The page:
What is so brilliant about Michael’s work is the detail that goes into each piece he creates. Using tools that are simple as torches and light sticks, Michael creates ‘light art’; a technique that involves very long exposures, and a whole lot of patience. For each photograph, Michael often plans his idea and how he will construct the piece. Using different coloured lights, torches, glow sticks, a tripod, and of course, a camera; he begins to ‘paint’ his image. What results is an array of light streaks that form together to create a ‘light painting’. Below, we chat to Michael about how he begun his career as a photographer, and how he developed his style.
Hi there Michael how are you?
I’m very well. Thanks for asking.
Tell us a bit about yourself…
Not sure where to start. Professionally, I’m a light artist and photographer. I also write articles for various media predominantly in the world of photography. In my spare time, I hit the coast, or cook vegetarian meals. I was born in Wales, UK, and it is currently where I reside.
When were you ‘photographically born’?
My photographic roots are hard to pin down. I have always loved photography. I guess it picked up pace when I lived in Scotland when I was photographing the back streets of Glasgow, and street photography in general. My love for landscapes was born from when I lived on a Kibbutz in Israel. Geographically, it’s a stunning country, and my camera was never too far behind me.
Do you come from a creative background?
Academically, no, but I have, in my opinion always had a creative gene. Ever since I could pick up a pencil, I have always painted or sketched. In Scotland, I dabbled with installations and turning my hand to creating extraordinary things out of the ordinary. Back then, I had this habit of taking domestic appliances and electrical goods, and paint weird and wonderful designs on them.
Did you have an interest in light photography or was it something you developed along the way?
Light Painting for me was a complete accident that happened in the summer of 2004 when I was in Greece. I was photographing a night scape, and during the shot I kicked my tripod accidentally. The shot was ruined, but the moon in the scene caused a streak across the image. I was fascinated by this streak. I then unclipped the camera from the tripod and used the moon as a source of light to draw something, while I manoeuvred the camera by hand on long exposure. After that moment of self-discovery, I turned my hand to using torches.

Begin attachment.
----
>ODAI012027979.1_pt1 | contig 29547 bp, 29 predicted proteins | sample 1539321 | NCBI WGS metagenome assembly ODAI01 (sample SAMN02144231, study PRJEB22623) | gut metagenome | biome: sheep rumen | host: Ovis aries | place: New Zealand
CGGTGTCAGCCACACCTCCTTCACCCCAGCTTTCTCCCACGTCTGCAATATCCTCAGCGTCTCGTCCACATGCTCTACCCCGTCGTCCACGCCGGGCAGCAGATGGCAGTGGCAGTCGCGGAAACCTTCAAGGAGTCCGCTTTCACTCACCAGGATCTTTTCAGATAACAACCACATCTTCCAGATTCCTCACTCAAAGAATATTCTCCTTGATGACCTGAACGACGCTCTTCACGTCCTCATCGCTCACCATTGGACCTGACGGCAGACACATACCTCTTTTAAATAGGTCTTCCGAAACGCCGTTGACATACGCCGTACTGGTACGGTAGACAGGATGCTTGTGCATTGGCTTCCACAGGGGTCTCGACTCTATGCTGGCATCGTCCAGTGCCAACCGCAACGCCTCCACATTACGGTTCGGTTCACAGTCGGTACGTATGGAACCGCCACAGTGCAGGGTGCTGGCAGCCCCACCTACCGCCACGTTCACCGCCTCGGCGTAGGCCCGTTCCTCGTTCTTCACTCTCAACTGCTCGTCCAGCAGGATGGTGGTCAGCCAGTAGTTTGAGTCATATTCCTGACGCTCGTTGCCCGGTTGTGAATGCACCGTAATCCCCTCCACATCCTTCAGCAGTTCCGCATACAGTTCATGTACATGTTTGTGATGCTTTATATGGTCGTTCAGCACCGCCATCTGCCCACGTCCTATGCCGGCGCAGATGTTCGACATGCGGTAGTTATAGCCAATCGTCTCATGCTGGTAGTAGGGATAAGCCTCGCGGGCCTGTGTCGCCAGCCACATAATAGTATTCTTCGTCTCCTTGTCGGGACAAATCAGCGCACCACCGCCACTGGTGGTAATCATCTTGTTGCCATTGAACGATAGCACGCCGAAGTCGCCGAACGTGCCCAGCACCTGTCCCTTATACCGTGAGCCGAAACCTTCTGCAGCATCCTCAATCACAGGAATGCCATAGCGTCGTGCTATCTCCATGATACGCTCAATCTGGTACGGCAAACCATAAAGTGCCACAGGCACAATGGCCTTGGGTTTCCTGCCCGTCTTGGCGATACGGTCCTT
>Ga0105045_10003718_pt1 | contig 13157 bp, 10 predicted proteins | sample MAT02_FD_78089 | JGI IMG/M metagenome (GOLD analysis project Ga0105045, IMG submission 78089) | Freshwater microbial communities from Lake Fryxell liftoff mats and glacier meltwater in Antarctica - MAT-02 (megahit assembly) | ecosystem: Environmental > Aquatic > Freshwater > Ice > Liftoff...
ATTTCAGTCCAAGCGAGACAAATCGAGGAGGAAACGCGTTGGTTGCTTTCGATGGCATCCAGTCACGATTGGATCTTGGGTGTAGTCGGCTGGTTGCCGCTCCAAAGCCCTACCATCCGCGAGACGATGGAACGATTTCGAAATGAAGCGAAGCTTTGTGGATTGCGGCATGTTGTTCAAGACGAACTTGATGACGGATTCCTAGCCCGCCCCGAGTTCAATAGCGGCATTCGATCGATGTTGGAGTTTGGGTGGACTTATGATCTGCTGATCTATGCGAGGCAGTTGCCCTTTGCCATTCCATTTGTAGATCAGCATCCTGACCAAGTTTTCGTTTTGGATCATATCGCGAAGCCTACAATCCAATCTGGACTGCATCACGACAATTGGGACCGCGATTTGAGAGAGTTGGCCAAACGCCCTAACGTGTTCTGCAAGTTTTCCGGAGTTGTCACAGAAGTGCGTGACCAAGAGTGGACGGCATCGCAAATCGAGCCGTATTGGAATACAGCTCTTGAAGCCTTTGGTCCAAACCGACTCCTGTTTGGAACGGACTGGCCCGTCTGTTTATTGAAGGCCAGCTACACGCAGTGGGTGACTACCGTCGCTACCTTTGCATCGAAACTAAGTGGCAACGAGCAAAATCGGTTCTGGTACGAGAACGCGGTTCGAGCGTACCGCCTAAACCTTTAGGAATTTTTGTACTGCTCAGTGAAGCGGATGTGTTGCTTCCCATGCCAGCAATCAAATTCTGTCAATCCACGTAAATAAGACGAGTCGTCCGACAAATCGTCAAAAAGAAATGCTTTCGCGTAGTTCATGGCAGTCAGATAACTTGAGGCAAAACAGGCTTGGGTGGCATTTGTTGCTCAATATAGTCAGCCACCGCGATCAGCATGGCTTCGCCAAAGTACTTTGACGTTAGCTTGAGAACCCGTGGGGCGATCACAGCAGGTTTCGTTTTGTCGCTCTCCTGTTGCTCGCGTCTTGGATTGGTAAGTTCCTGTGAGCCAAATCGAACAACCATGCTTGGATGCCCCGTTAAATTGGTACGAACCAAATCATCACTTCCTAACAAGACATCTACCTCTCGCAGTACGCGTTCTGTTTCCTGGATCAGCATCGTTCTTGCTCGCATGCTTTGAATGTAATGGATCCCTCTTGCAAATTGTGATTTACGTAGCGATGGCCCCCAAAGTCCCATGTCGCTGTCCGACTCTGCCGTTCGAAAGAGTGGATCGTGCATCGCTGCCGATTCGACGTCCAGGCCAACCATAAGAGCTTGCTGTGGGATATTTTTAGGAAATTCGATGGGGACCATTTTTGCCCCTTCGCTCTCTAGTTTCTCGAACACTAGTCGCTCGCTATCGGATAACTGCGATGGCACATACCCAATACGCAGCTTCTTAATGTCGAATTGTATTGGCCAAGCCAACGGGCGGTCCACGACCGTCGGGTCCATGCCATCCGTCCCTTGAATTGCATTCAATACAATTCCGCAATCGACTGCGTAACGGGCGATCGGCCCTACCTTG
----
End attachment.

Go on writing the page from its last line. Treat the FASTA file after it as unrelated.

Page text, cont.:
In terms of developing your own style, which is so important as a photographer, at what point in your career did you think to yourself, ‘this is it!’ As your light photography is very recognisable…
From the absolute beginning, I was captivated by what I produced. My light art roots began with a couple of torches, and since then, the process has been completely organic and ever evolving. I never think ‘this is it’. I always think to myself how much I love what I do. The love is important; it keeps me going.
Do you plan your photographs and is there always a reason behind every photo?
Very often I plan my work. In the early days there was a lot of trail and error, but I soon learned the importance of a planned project. There is always a reason why I do a piece of work, both personally and commercially. The work has to have reason and purpose, and often, the work has to connect to the environment.
On an average shoot, what are some tools you use to create the light streaks?
I have a few specialist tools to do specific jobs, but primarily my light gear consists of very basic torches. Essentially, if it illuminates, I’ll try it. Some lights stay with me, and some get broken down and made into something else.
What is one image of your collection you are most proud of and why?
I am proud of all of them. I do have a handful of favourites, and some of them are not even my best work. I did have one major moment of overwhelming excitement once when I created a blue tree in the snow. I had spent a long time trying to create it, and after quite a few months, it all clicked into place.
What are a few of the responses you’ve had from people about your photographs?
I would have to plough through a lot of quotes. The overall responses have been phenomenal. I am extremely humbled by the years of support I have had from people who follow my work.
If you didn’t create light photography, do you think you would’ve been interested in another style?
I would definitely stick with photography. I love travel. I love landscapes. My eye never stops looking at compositions and situations. The camera hardly leaves my side, day or night.
If you could summarise your entire collection of work in under a sentence, what would it say?
My work is a reflection of my dedication, passion, love, life, sweat, tears, anger and laughter.
Question from one of our photographers who we have interviewed, Matt Spilsbury: What is one experience in your life or a moment you’ve had that has inspired you to keep on photographing?
It’s a good question, but there’s never been one experience. There have been too many life-events that have propelled me ever forward.
If you had one chance to speak through a P.A system that everyone in the entire world would hear, what would you say?
On a clear night switch off your street lights car lights and house lights. Then look directly upwards for the most amazing light display you’ll ever see.
What would you like to ask the next photographer that will be interviewed?
If you only had the chance to take one last photograph, what would your subject matter be?